3. Thumb up Thumb down +29

    Though I strongly agree and encourage Architects having a role in the development of third-world countries, let me play devil’s advocate here for a minute. Having worked and lived in developing countries for most of my life, here are a few lessons learned on the way as a counter position to this post:

    Reasons not to volunteer to build abroad:

    1) Architects should be paid for their services. If you travel to a developing country and get involved in the development community, you will quickly realize that there is no scarcity of funds, grants and organizations with deep pockets. Professionals in almost every other field work abroad and are compensated for their work. However, as architects, are starving artist/humanitarian side seems to always kick in and we give away our services for free. This means that there are very few architects that have real experience living and working in these contexts because organizations prefer free temporary work even though these professionals have no or little experience and can end up costing more money in the long run.

    2) Unless you are an experience builder, don’t build abroad. Just because you have two hands doesn’t mean you can build with them. When you travel abroad to build homes/schools/etc. you are likely taking work away from skilled local masons who would otherwise be involved in the project. This means a loss of income for the local community. Many times, these buildings are also poorly built since the volunteers are doing it for the first time. I have personally witnessed builders take down walls during the night and rebuild them before the next morning because it wasn’t done properly the first time by volunteers. If you want to really help, just send money.

    3) Architects like to use poor people as lab rats. We see pretty pictures of bamboo huts in Thailand and want to teach the local people how to build bamboo huts in Egypt. We won’t get away with building a house out of soda bottles in North America, so we go test it out in South America. Sometimes this leads to innovations, many other times, it is just a waste of money, time and resources because it is untested technology and we have no concept of what works in a local environment.

    • Thumb up Thumb down 0

      I like your thoughts. I also grew up in a developing country, in West Africa, for most of my life.
      How do you think architects and the construction of projects can be developed best within the community itself? Do you think western influences should be stopped altogether or redirected to other areas?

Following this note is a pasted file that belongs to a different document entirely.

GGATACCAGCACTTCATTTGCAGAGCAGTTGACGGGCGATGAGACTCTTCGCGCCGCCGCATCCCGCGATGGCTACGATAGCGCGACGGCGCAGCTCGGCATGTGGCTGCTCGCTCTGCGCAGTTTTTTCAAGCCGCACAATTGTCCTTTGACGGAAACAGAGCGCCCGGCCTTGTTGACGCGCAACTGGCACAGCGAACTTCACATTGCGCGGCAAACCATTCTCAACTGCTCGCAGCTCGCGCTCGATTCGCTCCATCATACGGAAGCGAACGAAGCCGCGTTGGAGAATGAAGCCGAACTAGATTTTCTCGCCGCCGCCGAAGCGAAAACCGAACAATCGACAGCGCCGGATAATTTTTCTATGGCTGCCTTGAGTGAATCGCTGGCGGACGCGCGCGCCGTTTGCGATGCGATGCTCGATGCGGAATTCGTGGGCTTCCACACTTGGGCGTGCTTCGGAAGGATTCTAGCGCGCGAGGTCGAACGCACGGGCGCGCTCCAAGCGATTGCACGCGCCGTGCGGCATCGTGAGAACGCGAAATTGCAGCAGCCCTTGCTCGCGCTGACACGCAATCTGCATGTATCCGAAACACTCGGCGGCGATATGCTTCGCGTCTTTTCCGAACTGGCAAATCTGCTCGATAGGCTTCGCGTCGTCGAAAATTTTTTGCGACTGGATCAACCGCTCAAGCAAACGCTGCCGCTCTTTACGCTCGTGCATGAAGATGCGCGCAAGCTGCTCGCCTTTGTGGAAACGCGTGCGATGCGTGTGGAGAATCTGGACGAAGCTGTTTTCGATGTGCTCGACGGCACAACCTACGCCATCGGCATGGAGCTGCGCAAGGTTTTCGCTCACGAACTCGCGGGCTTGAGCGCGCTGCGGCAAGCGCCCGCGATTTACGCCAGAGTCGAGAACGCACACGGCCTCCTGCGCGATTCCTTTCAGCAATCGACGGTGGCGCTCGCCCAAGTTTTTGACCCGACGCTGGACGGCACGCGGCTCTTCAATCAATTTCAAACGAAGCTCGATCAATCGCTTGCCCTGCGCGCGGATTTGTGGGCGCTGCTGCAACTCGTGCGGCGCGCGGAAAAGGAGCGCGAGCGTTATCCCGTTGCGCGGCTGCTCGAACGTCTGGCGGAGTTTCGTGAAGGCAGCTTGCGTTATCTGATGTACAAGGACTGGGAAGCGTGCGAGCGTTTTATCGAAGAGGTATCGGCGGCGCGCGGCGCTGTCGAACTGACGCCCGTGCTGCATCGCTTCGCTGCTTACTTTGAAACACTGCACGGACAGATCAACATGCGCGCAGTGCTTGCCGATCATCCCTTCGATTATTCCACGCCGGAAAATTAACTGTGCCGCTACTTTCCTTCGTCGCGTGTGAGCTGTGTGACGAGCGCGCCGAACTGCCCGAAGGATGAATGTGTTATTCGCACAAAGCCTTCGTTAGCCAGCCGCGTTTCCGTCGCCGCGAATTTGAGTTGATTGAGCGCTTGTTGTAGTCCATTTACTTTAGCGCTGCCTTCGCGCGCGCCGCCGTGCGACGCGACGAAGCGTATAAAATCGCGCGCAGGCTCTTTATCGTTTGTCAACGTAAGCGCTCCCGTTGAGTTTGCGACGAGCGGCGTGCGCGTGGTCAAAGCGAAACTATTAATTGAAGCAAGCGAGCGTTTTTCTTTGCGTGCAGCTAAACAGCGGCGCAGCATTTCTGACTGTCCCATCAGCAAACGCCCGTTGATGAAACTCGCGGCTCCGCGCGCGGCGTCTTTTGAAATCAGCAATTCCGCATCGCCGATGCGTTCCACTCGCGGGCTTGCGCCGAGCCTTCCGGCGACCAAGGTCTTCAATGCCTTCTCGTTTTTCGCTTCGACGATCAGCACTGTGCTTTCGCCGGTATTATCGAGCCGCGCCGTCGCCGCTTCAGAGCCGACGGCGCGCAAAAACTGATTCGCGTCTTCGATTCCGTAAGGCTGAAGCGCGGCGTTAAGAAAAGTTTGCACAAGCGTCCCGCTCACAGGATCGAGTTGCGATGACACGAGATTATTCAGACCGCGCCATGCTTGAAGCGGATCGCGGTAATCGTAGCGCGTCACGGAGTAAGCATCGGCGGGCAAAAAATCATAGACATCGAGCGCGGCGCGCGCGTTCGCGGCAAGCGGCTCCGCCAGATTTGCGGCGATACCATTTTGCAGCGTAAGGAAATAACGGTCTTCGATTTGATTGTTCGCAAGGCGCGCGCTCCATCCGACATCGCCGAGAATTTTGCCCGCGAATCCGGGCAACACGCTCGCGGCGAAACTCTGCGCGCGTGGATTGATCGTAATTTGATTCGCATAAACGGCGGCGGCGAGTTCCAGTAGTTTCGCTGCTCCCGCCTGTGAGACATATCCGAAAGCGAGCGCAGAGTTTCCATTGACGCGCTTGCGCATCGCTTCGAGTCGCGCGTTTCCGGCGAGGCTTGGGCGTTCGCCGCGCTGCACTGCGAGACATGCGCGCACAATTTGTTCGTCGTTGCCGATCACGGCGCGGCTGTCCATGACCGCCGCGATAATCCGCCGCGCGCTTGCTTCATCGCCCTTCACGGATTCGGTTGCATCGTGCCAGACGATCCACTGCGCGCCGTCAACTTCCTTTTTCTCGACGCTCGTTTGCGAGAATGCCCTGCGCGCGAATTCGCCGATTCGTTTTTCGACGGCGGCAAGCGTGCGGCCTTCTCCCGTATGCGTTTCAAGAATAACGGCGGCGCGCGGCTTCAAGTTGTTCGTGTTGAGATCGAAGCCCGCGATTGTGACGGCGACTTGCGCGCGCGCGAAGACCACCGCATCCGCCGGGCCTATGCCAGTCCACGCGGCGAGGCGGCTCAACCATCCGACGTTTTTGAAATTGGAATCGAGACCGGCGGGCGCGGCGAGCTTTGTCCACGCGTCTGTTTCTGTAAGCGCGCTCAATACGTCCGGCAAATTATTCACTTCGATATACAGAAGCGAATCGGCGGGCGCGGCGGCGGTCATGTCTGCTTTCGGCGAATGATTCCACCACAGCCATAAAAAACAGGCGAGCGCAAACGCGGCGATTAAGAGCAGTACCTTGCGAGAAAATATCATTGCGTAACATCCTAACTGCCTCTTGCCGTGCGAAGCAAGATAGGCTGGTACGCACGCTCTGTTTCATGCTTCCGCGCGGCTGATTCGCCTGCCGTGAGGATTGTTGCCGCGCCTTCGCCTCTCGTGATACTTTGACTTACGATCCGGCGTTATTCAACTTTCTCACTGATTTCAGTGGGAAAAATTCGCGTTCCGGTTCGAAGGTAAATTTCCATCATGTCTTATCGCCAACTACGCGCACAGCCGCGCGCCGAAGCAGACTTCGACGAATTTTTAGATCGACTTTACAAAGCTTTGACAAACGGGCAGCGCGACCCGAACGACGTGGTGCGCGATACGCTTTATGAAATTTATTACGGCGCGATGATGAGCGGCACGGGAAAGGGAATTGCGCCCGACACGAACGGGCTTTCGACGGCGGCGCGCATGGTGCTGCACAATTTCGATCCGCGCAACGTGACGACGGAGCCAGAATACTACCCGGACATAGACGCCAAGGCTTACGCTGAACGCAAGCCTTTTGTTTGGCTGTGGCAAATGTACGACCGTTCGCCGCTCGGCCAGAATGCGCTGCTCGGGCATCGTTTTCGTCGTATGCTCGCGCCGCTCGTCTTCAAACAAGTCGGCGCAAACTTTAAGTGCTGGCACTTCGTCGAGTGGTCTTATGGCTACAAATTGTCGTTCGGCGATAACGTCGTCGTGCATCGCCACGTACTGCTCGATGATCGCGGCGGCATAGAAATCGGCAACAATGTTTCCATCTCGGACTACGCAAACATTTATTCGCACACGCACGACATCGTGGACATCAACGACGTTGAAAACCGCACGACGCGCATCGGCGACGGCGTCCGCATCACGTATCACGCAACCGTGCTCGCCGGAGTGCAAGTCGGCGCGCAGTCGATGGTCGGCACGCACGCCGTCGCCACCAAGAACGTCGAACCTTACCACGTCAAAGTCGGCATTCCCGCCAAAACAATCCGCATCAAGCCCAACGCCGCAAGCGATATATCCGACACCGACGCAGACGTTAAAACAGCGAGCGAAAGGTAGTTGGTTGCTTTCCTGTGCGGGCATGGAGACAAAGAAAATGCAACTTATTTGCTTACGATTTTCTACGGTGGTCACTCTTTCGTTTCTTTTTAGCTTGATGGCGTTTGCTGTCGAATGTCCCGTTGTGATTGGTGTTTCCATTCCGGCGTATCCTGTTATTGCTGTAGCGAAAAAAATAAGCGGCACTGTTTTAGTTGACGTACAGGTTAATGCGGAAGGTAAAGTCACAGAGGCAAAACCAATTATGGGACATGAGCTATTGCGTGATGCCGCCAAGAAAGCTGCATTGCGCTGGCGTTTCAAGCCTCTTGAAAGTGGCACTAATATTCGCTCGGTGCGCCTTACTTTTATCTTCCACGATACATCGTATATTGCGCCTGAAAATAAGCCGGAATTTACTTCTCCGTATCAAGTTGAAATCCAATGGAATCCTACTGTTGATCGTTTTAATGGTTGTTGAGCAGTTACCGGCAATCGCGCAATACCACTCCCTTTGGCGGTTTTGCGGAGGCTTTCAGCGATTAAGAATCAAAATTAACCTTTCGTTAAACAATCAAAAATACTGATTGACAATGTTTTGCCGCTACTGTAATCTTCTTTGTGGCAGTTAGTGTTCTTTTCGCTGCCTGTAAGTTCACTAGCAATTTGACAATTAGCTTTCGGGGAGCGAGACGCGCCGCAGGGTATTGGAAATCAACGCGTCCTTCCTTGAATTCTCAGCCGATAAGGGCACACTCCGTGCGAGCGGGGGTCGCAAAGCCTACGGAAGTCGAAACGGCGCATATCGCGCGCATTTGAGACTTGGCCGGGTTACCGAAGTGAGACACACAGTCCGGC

4. Thumb up Thumb down +1

    Its an excellent way for the transfer of technology. If anyone is interested in working in East African Countries, you are most welcome and I am looking forward for facilitating any such initiatives

  5. Thumb up Thumb down 0

    I agree with the basic sentiment of this article; however there are some important nuances missing, which can make the difference between success and failure:
    1. Construction provides a lasting physical impact: Whether this is a positive impact depends on the social infrastructure that is in place to inhabit buildings. Often a building is the last thing that is needed in a development context. For example: there is no point in building a community enterprise centre if there are no credible and functioning community enterprises. Providing a building does not necessarily mean that people will flock to use it as hoped. Beware the white elephant or be prepared for the long haul to build social infrastructure as well as a building.
    2. Construction encourages community involvement: Community members may have different motivations for being involved in construction activities. Any development that seeks to encourage community members will not succeed unless these motivations are understood and explicitly catered to.
    3. Construction projects will serve the community for years: I’m not sure how this differs to point no.1
    4. Construction can make an environmental impact: should read: Construction WILL make an environmental impact and the point at which you make that decision to build is when you commit to making that impact. The first question for responsible architects should be: do we really need another building?
    5. Construction can directly help other service opportunities: I don’t understand this point.

  6. Thumb up Thumb down -2

    I agree with the basic sentiment of this article; however there are some important nuances missing, which can make the difference between success and failure:
    1. Construction provides a lasting physical impact: Whether this is a positive impact depends on the social infrastructure that is in place to inhabit buildings. Often a building is the last thing that is needed in a development context. For example: there is no point in building a community enterprise centre if there are no credible and functioning community enterprises. Providing a building does not necessarily mean that people will flock to use it as hoped. Beware the white elephant or be prepared for the long haul to build social infrastructure as well as a building.
    2. Construction encourages community involvement: Community members may have different motivations for being involved in construction activities. Any development that seeks to engage community members will not succeed unless these motivations are understood and explicitly catered to.
    3. Construction projects will serve the community for years: I’m not sure how this differs to point no.1
    4. Construction can make an environmental impact: should read: Construction WILL make an environmental impact and the point at which you make that decision to build is when you commit to making that impact. The first question for responsible architects should be: do we really need another building?
    5. Construction can directly help other service opportunities: I don’t understand this point.